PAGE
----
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Research finds some metallic finishes interfere with ADAS operation

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Announcements | Collision Repair | Repair Operations
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Research by PPG has found that the use of some metallic finishes on repainted bumper covers can interfere with the operation of radar units located behind them, according to the company’s global products and segments director.

PPG’s research, conducted in partnership with a number of OEMs to calculate the impact of dozens of colors on repainted bumpers, found that while the majority of colors do not affect advanced driver assistance systems (ADAS) functionality, “a handful of metallic finishes did pose an issue,” Nick Tullett said in the Feb. 7 issue of Coatings World magazine.

“At certain concentrations, the aluminum pigments used in metallic paints can reduce the transmission of RADAR signals and may interfere with the operation of the ADAS,” Tullett reported. He did not mention specific finishes.

One possible solution, he said, is to replace the aluminum particles with alternatives that do not interfere with the transmission of radar waves. These finishes, he said, are a good match to the vehicle’s original finish, and allow the ADAS systems to function as designed.

Tullett predicted that the impact of metallic finishes will be “an increasing industry-wide issue,” with 85 percent of all new cars expected to be equipped with radar by 2025. According to PPG’s sources, one in four new cars has a metallic finish.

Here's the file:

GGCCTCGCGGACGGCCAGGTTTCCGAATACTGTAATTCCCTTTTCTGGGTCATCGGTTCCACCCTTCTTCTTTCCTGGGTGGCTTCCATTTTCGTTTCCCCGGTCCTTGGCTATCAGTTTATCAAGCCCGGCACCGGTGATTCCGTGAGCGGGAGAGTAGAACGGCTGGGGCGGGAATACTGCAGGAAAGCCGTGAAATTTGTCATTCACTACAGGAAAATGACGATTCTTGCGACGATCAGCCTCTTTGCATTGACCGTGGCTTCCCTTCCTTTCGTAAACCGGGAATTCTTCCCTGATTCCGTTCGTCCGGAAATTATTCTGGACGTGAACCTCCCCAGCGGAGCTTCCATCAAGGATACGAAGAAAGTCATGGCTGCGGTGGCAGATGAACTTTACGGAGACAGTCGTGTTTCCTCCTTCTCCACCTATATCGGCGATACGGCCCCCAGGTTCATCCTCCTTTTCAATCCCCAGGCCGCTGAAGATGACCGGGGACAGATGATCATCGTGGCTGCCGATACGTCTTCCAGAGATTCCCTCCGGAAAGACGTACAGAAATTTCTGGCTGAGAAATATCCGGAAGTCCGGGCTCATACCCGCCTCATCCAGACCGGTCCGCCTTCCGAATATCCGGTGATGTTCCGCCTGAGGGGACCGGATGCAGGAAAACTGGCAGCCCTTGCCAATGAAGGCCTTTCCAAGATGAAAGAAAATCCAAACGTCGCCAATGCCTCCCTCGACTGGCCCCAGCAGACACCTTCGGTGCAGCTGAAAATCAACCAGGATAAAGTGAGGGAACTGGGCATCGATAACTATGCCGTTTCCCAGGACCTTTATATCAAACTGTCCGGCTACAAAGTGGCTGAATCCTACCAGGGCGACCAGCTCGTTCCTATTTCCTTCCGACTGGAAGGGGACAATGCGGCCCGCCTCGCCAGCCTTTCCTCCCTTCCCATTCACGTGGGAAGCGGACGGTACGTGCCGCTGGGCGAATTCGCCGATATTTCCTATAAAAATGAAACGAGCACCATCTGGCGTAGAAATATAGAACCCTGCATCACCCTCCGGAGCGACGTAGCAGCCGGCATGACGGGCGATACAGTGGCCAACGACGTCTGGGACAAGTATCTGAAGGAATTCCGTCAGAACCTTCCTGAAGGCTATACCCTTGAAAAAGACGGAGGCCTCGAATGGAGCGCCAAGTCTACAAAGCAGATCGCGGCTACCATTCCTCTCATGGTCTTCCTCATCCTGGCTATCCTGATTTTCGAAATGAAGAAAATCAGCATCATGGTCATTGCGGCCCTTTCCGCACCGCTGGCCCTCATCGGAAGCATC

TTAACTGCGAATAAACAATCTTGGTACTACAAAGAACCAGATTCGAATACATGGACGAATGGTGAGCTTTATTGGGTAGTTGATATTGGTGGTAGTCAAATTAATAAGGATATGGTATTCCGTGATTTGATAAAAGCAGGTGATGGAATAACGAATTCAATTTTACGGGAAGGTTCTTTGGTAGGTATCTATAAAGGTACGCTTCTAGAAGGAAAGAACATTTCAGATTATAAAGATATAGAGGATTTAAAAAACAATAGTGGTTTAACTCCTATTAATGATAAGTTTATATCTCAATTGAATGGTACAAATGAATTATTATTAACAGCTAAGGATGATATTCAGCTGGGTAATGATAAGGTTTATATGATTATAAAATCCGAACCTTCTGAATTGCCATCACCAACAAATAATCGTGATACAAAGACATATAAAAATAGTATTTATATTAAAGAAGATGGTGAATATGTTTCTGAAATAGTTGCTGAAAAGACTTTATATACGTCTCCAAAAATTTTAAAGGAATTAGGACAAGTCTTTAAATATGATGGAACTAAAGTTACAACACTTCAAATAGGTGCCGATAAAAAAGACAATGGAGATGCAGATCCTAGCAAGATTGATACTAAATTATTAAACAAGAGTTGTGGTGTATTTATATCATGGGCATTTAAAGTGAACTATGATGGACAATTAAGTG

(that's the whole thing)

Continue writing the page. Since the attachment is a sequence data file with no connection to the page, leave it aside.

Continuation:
Radar is a key component in most automakers’ crash-avoidance systems, and is considered indispensable for semi-autonomous and, perhaps eventually, fully autonomous driving.

Tullett said the metallic finish issue points up the need for the development of technical standards for coatings performance and measurements as more and increasingly complex ADAS-equipped vehicles take to the roads.

“A technical standard developed by one or more organizations (i.e., carmakers, trade associations, paint and coatings suppliers, or regulatory bodies) addressing the acceptable loss of RADAR transmission following a collision will be necessary for worldwide use as the ADAS market swells,” he said.

In addition, he said, OEMs and paint and coatings suppliers ” will need to take a greater role in setting the direction for repairs, with guidelines, technical and service bulletins, training and tutorials, to ensure drivers remain safe.”

“It will be critical for collision repair technicians to receive proper training on ADAS from identifying ADAS in vehicles (it’s hard to detect visually) and recalibrating ADAS sensors to understanding the impact of new layers of certain metallic finishes in the repair process,” he said.